Bertone explains that there are three main approaches to detecting dark matter particles, which are likely to be weakly interacting massive particles (WIMPs). The first, he says, is an earthbound method using particle accelerators, like the Large Hadron Collider due to go online at CERN next year. “Scientists hope to find particles in accelerators that could be like the dark matter found in the rest of the universe.”

The next method of detection is one of indirect observation. Looking out into space, Bertone says, scientists “look for some signal due to interaction of particles amongst themselves.”

The strategy set forth in the article belongs to the third approach, which is to build a large detector and wait for a dark matter particle to interact with ordinary matter. “To show the power of this technique, we focused on an experiment called COUPP [Chicagoland Observatory for Underground Particle Physics]” Bertone says. “It is a bubble chamber, much like what has been used before in other fields.”

In the dark: science still mystified by stuff of universe
Most of the universe -- 96 percent, to be exact -- is made of dark matter and energy whose composition we simply do not fathom, a Nobel laureate told physicists gathered this week to explore the intersection of the infinitely small and the infinitely large. ...

Most physicist attending the conference here on astroparticle physics think the basic ingredient is probably some as-yet undiscovered elementary particle, a relic of the "Big Bang" that created the Universe around 13 billion years ago.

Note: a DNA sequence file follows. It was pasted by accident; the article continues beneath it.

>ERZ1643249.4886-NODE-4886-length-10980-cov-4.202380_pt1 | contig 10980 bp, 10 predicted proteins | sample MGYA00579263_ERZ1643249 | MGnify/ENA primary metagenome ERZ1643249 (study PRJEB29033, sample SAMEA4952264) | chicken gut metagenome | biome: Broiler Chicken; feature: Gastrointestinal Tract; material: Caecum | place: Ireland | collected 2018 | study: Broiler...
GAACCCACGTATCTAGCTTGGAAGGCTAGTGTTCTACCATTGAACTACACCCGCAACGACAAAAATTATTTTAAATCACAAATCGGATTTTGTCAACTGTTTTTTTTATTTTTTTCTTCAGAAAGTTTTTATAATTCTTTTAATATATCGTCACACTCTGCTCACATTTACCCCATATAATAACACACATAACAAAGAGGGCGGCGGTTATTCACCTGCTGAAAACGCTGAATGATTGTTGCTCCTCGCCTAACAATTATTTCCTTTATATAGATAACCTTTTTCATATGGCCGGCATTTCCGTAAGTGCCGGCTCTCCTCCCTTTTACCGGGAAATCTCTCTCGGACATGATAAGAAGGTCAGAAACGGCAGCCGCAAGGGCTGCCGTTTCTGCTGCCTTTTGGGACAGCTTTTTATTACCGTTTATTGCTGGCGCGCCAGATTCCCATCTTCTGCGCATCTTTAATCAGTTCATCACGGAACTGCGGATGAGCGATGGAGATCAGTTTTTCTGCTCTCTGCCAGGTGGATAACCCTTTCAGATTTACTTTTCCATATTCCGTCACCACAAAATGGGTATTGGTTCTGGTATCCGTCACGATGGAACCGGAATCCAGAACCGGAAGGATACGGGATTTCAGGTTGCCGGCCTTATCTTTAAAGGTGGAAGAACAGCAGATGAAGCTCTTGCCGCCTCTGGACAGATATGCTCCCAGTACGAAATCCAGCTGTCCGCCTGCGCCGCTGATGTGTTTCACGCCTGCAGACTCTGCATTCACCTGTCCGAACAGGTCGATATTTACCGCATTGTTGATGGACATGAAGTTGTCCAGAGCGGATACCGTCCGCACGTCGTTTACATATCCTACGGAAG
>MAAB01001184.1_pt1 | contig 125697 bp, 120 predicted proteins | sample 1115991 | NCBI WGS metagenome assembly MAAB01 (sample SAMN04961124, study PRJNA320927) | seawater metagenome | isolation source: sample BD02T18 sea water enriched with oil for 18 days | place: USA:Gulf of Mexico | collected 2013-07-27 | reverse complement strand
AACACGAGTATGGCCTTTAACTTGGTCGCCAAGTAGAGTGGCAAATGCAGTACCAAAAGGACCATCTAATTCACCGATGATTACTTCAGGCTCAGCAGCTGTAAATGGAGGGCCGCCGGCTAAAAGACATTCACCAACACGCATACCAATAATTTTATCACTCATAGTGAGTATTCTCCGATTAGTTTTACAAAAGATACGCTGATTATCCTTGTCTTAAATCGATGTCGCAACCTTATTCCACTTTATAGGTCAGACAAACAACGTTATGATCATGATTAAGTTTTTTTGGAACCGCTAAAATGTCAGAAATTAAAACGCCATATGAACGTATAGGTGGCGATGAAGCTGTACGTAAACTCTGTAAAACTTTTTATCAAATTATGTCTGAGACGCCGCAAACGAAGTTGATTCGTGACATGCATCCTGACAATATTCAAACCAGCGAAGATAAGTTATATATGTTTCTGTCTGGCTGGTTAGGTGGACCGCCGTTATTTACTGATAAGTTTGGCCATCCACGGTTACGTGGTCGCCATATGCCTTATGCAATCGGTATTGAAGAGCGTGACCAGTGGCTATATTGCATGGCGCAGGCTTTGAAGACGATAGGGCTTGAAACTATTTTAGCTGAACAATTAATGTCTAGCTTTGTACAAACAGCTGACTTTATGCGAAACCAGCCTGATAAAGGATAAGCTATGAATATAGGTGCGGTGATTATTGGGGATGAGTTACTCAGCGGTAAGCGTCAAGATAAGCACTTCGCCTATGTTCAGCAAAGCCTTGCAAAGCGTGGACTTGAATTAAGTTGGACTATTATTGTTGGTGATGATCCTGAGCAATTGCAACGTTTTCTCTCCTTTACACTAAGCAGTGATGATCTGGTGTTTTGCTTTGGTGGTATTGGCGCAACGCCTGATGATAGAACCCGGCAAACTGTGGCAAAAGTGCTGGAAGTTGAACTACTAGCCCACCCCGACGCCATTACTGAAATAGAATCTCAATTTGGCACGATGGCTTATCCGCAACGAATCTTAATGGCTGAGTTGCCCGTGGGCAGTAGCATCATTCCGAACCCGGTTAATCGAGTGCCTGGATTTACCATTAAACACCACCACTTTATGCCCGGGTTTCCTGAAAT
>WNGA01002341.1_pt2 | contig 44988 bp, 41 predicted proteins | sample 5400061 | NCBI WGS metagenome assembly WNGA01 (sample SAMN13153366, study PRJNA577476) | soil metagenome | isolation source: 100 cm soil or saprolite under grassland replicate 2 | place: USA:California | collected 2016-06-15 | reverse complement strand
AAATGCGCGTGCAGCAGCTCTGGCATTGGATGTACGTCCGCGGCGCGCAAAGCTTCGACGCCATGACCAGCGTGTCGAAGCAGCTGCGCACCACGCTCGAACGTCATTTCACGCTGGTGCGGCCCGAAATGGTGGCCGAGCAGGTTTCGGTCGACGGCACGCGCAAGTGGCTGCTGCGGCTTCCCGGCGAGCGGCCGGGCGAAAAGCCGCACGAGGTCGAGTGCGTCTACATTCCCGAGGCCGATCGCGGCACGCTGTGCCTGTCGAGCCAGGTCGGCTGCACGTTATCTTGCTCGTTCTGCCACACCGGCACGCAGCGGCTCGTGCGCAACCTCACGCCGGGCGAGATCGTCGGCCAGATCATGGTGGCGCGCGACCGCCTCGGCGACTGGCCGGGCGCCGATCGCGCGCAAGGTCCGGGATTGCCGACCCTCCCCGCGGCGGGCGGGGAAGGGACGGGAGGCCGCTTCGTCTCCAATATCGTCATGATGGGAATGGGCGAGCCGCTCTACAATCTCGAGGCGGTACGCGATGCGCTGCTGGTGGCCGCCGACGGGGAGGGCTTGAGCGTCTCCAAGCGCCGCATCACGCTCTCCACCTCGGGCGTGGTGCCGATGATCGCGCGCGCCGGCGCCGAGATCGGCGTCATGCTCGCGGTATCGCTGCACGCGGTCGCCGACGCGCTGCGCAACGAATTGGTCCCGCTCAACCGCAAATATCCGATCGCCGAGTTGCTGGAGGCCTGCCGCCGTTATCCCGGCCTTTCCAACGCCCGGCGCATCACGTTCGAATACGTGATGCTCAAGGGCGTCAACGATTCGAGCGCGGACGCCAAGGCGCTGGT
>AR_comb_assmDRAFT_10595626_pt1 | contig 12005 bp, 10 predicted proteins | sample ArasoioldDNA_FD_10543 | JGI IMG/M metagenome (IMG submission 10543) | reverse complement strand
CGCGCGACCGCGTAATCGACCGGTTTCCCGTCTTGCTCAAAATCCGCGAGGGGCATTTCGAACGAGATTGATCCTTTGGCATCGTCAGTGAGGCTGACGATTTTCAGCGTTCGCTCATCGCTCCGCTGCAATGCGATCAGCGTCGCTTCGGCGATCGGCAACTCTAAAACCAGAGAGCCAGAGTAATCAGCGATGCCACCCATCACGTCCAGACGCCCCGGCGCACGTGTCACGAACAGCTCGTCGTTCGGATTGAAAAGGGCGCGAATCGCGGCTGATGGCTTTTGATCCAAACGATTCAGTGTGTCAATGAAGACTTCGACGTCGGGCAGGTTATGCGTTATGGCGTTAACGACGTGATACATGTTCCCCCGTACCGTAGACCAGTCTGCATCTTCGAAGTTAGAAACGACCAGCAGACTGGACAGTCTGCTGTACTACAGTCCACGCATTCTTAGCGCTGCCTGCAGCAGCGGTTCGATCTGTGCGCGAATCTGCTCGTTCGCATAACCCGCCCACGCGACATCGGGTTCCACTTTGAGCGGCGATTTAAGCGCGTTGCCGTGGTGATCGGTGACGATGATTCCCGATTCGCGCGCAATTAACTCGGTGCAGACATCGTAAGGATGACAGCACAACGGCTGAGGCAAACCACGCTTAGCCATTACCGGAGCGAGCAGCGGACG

The favored candidate is the neutralino, a "supersymmetric" particle whose existence has yet to be proven. But the hunt in underway, using both direct and indirect methods, including experiments to be conducted at the Large Hadron Collider (LHC) in Switzerland.

Over the next decade, explained Katsanevas, scientists will be tackling three big questions besides dark matter: the origin of cosmic rays, the existence of gravitational waves, and the mass of neutrinos, which have provided the first solid evidence of phenomena beyond what is called the Standard Model of particle physics.

Astronomers Aim to Shine Light on Universe's 'Dark Energy'
In nearly a decade since it was discovered, a mysterious cosmic feature dubbed "dark energy" has lain like a downed redwood across the path of scientists trying to reach the holy grail of physics – a fundamental theory of matter and its basic forces. ...

"After about 10 years it's clear [dark energy] is not going away.... We have to really figure out what this is," Riess says. The past decade also has shown that "dark energy lives at the crossroads of two of our best theories of physics: quantum mechanics and general relativity."

A successful marriage of quantum theory and gravity is the last major hurdle in demonstrating that the basic four forces of nature – gravity, electromagnetism, and weak and strong forces that operate at the subatomic level – are manifestations of a single force that dominated the universe in the first few fractions of a second after the big bang. With dark energy, "nature is giving us a hint of how it does quantum gravity," Riess says.

Hubble Telescope: Solved and Unsolved Mysteries
Beyond snapping extraordinary pictures of faraway nebulas, the revolutionary Hubble Space Telescope has completely transformed our view of the universe since it was launched in 1990. By capturing the clearest, deepest images of the cosmos ever, Hubble has shed light on some long-standing mysteries perplexing scientists-while uncovering far deeper ones that have yet to be solved. ...